“We end up managing as best as we can and everybody tries to be as unconfrontational as possible. But unfortunately sometimes the customers get involved.”
And who is the man who has highlighted the issue of the homeless in the area? As luck would have it, he is spotted wandering around close to the News Cafe on the day I return, and I approach him. His name is Paul Anthony Smith. He’ll be 51 years in September. Address unknown, but many years back, he tells Tabletalk, he lived in Devil’s Peak, Claremont, Goodwood then the Eastern Cape and of late, when he has a few rands to spare, it’s been The Haven night shelter in Kraaifontein.
We sit on a wooden bench across the road from Blaauwberg beach. He offers me a peppermint from a packet and an exchange of sorts takes place as I give him a tenner.
He talks. “I try to keep myself clean and I always carry a bag around to do my business. I really didn’t expect that to happen last Saturday and yes, it was a bit embarrassing. It wasn’t some kind of statement I was trying to make. My stomach went.”
His life on the streets started about 11 years ago, he says.
“I was alright till about 2002 – I sold insurance; products and travelled all over the place.” One of his last fixed addresses was with family, he adds, but he was asked to leave as there “wasn’t enough space for me”.
“So I ended up on the outside.”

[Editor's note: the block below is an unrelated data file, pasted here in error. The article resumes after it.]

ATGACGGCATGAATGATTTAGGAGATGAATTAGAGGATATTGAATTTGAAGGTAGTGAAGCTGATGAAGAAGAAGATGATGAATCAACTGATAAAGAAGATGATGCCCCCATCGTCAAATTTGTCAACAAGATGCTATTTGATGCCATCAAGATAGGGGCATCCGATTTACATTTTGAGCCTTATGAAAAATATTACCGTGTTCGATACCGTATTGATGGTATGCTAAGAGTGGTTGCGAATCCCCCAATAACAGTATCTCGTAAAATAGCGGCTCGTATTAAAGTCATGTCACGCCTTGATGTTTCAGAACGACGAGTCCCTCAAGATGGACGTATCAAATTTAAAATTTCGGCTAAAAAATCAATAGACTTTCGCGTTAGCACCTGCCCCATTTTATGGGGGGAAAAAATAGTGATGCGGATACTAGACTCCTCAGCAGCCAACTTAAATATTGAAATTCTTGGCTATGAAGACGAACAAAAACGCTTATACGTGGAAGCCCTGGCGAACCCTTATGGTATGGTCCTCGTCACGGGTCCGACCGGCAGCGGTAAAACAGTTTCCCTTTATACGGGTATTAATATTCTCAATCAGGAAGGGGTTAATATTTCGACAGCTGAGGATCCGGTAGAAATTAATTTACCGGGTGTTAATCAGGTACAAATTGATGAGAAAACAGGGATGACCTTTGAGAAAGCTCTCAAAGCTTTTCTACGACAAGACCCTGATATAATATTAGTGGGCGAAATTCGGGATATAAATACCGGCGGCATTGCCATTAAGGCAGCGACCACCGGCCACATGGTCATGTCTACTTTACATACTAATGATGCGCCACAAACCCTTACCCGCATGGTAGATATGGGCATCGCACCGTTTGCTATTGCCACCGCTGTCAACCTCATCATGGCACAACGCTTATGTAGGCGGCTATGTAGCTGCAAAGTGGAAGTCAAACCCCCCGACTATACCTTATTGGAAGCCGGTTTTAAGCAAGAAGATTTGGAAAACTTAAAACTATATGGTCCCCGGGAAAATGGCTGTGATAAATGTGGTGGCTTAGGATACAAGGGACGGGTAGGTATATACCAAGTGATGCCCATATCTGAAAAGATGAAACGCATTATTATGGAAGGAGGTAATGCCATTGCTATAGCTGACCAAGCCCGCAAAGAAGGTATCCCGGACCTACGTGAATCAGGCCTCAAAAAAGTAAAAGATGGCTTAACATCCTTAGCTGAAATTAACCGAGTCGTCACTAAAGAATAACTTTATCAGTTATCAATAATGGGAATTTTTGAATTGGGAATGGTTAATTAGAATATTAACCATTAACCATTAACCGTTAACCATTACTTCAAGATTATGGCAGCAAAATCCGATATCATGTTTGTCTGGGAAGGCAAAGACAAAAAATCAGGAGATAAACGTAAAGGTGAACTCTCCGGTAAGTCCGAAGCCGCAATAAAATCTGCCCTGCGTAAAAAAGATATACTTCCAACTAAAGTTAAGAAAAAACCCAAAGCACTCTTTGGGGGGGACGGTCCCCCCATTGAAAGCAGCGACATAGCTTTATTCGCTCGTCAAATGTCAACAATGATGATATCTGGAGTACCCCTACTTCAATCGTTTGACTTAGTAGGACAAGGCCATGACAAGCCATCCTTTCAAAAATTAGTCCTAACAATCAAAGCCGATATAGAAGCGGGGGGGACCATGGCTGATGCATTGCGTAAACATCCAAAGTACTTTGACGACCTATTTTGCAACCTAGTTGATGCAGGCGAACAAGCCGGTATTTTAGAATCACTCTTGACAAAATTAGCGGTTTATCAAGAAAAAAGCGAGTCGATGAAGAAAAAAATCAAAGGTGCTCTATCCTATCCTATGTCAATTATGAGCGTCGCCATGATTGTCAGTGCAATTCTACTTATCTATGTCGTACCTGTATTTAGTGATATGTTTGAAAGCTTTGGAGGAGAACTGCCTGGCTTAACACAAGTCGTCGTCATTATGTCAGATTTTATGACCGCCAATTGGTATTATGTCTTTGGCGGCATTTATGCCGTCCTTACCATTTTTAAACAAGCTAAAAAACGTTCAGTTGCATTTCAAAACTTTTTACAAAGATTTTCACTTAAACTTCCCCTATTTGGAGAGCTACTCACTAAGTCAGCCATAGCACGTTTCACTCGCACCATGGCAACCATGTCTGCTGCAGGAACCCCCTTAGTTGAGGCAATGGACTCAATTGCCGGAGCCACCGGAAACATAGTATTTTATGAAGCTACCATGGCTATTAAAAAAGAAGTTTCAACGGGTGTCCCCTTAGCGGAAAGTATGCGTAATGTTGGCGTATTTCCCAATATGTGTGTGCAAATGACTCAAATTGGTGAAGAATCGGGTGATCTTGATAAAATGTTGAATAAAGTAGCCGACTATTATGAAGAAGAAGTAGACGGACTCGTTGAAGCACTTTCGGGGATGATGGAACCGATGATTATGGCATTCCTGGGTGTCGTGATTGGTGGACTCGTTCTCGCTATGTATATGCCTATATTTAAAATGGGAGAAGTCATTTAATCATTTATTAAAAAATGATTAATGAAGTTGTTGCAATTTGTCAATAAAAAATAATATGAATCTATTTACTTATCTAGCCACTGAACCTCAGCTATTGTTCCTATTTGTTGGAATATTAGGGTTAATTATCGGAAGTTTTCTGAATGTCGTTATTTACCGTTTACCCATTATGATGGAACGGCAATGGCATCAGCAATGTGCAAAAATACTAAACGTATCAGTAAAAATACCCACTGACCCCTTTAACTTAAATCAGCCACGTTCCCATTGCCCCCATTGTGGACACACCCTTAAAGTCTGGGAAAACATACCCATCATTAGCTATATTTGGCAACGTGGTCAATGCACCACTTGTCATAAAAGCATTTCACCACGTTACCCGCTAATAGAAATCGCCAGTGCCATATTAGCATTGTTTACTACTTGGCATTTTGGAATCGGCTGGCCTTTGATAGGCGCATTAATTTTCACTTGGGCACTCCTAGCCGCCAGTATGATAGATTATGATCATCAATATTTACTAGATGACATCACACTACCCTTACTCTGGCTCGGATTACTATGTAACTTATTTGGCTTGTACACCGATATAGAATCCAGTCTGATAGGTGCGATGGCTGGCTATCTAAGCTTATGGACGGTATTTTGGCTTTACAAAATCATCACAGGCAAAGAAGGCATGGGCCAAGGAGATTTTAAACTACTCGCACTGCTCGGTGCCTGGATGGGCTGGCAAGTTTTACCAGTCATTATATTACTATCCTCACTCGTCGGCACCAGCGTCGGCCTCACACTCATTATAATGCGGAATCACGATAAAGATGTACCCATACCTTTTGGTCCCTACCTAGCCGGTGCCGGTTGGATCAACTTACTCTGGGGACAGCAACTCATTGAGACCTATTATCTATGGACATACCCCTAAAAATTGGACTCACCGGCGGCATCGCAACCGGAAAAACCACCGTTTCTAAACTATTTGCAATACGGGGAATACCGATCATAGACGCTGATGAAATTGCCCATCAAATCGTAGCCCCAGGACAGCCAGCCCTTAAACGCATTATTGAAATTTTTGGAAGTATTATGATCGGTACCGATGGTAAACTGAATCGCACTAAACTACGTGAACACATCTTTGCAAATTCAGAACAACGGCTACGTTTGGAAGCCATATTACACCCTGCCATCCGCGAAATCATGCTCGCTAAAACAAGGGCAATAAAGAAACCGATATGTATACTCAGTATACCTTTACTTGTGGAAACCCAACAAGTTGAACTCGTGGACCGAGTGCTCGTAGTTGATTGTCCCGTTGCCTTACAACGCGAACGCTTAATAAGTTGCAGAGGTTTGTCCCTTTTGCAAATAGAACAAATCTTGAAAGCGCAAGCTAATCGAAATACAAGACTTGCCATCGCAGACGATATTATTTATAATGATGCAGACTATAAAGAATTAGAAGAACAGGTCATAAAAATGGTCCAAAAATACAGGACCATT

There are many questions to ask. As to how he spends his day? How does he survive? How does he make it through the freezing nights with so little? His answers are in a way predictable but make sense. “How do I survive? I have to skarrel to survive. I approach people for help.
“I look for work but I don’t have clothes and I need a job to have money to buy clothes to get work.
“On a daily basis I have to wake up early. I try to get some breakfast – I sleep on the circle and rely on the goodwill of others,” he says, as he holds up a blue refuse bag filled with his few meagre belongings which includes a thin blanket and a few other plastic bags to protect him from the elements.
“I had a choice in life and now that’s fallen away. It’s not that easy,” he says.
How much does he need to make it through the day. “How much do I need? How much do you think I need?” he retorts quickly. “It would be nice to have a few tots of liquor to get through the day but there’s not enough money for that. So I buy some cheap wine to warm me up at night, what with the weather so bad and then I have to give half of it away,” he says, referring to the few others who sleep on the circle with him.